Digital media displays are all about spectacle, and the new GreenPix wall, in Beijing, is no exception. Indeed, it is the largest color LED display in the world, with 2,292 of the energy-efficient lights spanning a 24,000-square-foot glass surface. In the evening, as traffic throngs the busy road it faces, the wall plays massive low-resolution video installations by Chinese, Japanese, European, and American artists.
But GreenPix is also a fairly radical example of sustainable technology. Simone Giostra and Partners, working with Arup and German manufacturers Schüco and Sunways, laminated photovoltaic (PV) cells inside the glass curtain wall. In itself this is not new, but the level of integration and the scale of GreenPix are unique. The 6,000 square feet of PV cells are arranged with varying density: where natural light is needed inside the building, there are few or no cells; in other places, dense assortments of cells block the sunlight, reducing interior heat gain while generating enough electricity each day to power the display at night.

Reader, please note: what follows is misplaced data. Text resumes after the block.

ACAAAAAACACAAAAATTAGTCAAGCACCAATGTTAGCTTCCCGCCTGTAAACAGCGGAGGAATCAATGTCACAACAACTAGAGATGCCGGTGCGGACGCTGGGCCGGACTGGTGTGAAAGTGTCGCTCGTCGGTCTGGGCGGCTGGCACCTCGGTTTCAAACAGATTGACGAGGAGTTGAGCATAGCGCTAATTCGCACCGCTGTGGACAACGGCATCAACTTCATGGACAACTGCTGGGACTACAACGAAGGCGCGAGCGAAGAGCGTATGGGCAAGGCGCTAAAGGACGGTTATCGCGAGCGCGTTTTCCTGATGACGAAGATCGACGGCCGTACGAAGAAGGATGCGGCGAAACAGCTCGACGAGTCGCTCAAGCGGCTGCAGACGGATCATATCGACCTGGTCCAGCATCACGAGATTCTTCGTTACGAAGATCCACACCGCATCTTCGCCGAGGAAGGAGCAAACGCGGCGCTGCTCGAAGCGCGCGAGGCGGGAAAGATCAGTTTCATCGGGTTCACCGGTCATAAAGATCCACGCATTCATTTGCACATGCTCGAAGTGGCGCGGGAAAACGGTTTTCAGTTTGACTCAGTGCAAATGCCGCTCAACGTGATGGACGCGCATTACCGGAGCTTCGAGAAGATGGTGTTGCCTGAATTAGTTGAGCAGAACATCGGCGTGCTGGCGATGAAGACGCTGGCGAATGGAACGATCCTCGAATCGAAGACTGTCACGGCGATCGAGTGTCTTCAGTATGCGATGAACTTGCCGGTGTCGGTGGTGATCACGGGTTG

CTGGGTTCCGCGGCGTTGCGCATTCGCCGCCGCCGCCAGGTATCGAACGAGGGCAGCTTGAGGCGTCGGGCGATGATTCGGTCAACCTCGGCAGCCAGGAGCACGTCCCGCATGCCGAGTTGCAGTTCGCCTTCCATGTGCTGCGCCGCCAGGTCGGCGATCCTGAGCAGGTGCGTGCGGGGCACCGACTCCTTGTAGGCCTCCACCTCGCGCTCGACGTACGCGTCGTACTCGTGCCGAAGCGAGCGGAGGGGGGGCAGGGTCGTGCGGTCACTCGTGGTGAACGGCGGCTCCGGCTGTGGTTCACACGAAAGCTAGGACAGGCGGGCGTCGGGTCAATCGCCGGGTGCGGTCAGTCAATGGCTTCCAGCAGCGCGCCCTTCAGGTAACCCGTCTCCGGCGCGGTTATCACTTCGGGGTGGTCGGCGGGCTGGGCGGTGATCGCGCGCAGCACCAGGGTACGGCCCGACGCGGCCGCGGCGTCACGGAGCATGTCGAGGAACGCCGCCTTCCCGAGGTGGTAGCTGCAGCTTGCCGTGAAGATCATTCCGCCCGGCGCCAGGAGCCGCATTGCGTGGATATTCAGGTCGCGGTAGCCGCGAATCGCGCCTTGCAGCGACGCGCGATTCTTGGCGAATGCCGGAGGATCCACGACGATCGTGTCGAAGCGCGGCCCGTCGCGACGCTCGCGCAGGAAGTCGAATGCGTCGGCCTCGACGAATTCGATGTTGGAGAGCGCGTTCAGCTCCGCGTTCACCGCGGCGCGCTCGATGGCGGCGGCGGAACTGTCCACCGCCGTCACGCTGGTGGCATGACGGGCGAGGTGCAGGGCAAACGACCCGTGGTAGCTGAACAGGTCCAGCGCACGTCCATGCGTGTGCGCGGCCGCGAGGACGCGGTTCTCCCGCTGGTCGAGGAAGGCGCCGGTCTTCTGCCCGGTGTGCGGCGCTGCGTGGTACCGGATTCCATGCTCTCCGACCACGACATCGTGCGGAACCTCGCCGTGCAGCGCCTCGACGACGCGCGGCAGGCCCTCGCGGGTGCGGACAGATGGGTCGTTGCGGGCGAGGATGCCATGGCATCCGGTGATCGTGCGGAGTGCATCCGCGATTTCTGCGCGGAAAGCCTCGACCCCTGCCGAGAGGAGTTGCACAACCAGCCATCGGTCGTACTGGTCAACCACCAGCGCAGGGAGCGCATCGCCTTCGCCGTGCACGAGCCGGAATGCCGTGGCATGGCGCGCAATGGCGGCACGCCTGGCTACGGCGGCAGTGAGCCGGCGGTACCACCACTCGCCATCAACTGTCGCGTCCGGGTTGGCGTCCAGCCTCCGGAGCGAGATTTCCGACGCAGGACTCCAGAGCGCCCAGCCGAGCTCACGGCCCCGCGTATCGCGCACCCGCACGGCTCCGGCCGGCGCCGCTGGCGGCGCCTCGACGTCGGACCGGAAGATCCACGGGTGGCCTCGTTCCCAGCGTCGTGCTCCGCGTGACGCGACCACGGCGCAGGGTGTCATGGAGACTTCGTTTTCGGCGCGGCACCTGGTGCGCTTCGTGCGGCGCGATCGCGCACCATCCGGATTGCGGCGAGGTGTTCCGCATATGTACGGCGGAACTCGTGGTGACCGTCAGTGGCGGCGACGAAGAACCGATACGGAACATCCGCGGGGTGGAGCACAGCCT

“It’s more symbolic than pragmatic,” Giostra says. “Of course, we could use the energy for more useful systems of the building. But we decided that perhaps it is more important to give an ethical sense to the project—that it is truly independent and self-supporting.” This also means that the system is vulnerable to outside conditions. If there is not enough sunlight during the day, evening performances will be shorter or the lights dimmer. That may cut back on the spectacle, but it does nothing to diminish the symbolism.
Polycrystalline photovoltaic cells laminated within a glass curtain wall
The photovoltaic cells block solar heat gain where needed and generate enough electricity to power an LED display.
Strategically embedding photovoltaics in glass allows buildings to squeeze extra electricity out of daylight.